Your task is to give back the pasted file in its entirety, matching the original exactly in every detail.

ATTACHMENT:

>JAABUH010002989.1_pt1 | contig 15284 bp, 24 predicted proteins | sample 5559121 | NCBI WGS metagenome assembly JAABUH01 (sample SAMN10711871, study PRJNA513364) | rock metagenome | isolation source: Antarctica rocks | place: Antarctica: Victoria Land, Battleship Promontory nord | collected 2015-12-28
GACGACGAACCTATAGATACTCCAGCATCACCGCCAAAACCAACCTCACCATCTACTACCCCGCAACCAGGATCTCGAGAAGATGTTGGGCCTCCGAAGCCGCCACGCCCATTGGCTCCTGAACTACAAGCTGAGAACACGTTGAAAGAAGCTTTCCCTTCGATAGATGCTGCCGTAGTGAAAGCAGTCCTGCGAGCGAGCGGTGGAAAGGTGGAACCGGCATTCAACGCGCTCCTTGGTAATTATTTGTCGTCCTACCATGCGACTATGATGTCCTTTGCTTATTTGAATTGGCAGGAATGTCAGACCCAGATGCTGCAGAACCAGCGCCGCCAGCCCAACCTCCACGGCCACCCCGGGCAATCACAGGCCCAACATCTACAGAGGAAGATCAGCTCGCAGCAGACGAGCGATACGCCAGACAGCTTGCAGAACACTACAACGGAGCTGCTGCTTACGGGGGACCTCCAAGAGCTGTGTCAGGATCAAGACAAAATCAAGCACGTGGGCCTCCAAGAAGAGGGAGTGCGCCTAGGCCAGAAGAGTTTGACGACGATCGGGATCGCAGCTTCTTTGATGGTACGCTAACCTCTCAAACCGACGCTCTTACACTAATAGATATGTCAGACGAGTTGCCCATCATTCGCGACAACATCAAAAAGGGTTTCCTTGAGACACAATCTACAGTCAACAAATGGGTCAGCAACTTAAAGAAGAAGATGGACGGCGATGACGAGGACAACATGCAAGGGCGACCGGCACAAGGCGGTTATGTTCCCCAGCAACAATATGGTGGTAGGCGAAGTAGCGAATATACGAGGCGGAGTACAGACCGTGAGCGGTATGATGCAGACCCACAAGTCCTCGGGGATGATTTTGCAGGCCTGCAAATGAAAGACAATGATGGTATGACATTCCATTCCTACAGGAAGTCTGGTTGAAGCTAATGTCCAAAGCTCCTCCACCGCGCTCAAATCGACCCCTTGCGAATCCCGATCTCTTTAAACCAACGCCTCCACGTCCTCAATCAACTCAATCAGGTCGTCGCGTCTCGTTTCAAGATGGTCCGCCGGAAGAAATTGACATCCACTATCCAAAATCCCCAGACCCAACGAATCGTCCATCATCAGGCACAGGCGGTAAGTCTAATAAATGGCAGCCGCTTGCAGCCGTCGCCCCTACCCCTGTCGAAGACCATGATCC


>JAABUH010002989.1_pt1 | contig 15284 bp, 24 predicted proteins | sample 5559121 | NCBI WGS metagenome assembly JAABUH01 (sample SAMN10711871, study PRJNA513364) | rock metagenome | isolation source: Antarctica rocks | place: Antarctica: Victoria Land, Battleship Promontory nord | collected 2015-12-28
GACGACGAACCTATAGATACTCCAGCATCACCGCCAAAACCAACCTCACCATCTACTACCCCGCAACCAGGATCTCGAGAAGATGTTGGGCCTCCGAAGCCGCCACGCCCATTGGCTCCTGAACTACAAGCTGAGAACACGTTGAAAGAAGCTTTCCCTTCGATAGATGCTGCCGTAGTGAAAGCAGTCCTGCGAGCGAGCGGTGGAAAGGTGGAACCGGCATTCAACGCGCTCCTTGGTAATTATTTGTCGTCCTACCATGCGACTATGATGTCCTTTGCTTATTTGAATTGGCAGGAATGTCAGACCCAGATGCTGCAGAACCAGCGCCGCCAGCCCAACCTCCACGGCCACCCCGGGCAATCACAGGCCCAACATCTACAGAGGAAGATCAGCTCGCAGCAGACGAGCGATACGCCAGACAGCTTGCAGAACACTACAACGGAGCTGCTGCTTACGGGGGACCTCCAAGAGCTGTGTCAGGATCAAGACAAAATCAAGCACGTGGGCCTCCAAGAAGAGGGAGTGCGCCTAGGCCAGAAGAGTTTGACGACGATCGGGATCGCAGCTTCTTTGATGGTACGCTAACCTCTCAAACCGACGCTCTTACACTAATAGATATGTCAGACGAGTTGCCCATCATTCGCGACAACATCAAAAAGGGTTTCCTTGAGACACAATCTACAGTCAACAAATGGGTCAGCAACTTAAAGAAGAAGATGGACGGCGATGACGAGGACAACATGCAAGGGCGACCGGCACAAGGCGGTTATGTTCCCCAGCAACAATATGGTGGTAGGCGAAGTAGCGAATATACGAGGCGGAGTACAGACCGTGAGCGGTATGATGCAGACCCACAAGTCCTCGGGGATGATTTTGCAGGCCTGCAAATGAAAGACAATGATGGTATGACATTCCATTCCTACAGGAAGTCTGGTTGAAGCTAATGTCCAAAGCTCCTCCACCGCGCTCAAATCGACCCCTTGCGAATCCCGATCTCTTTAAACCAACGCCTCCACGTCCTCAATCAACTCAATCAGGTCGTCGCGTCTCGTTTCAAGATGGTCCGCCGGAAGAAATTGACATCCACTATCCAAAATCCCCAGACCCAACGAATCGTCCATCATCAGGCACAGGCGGTAAGTCTAATAAATGGCAGCCGCTTGCAGCCGTCGCCCCTACCCCTGTCGAAGACCATGATCC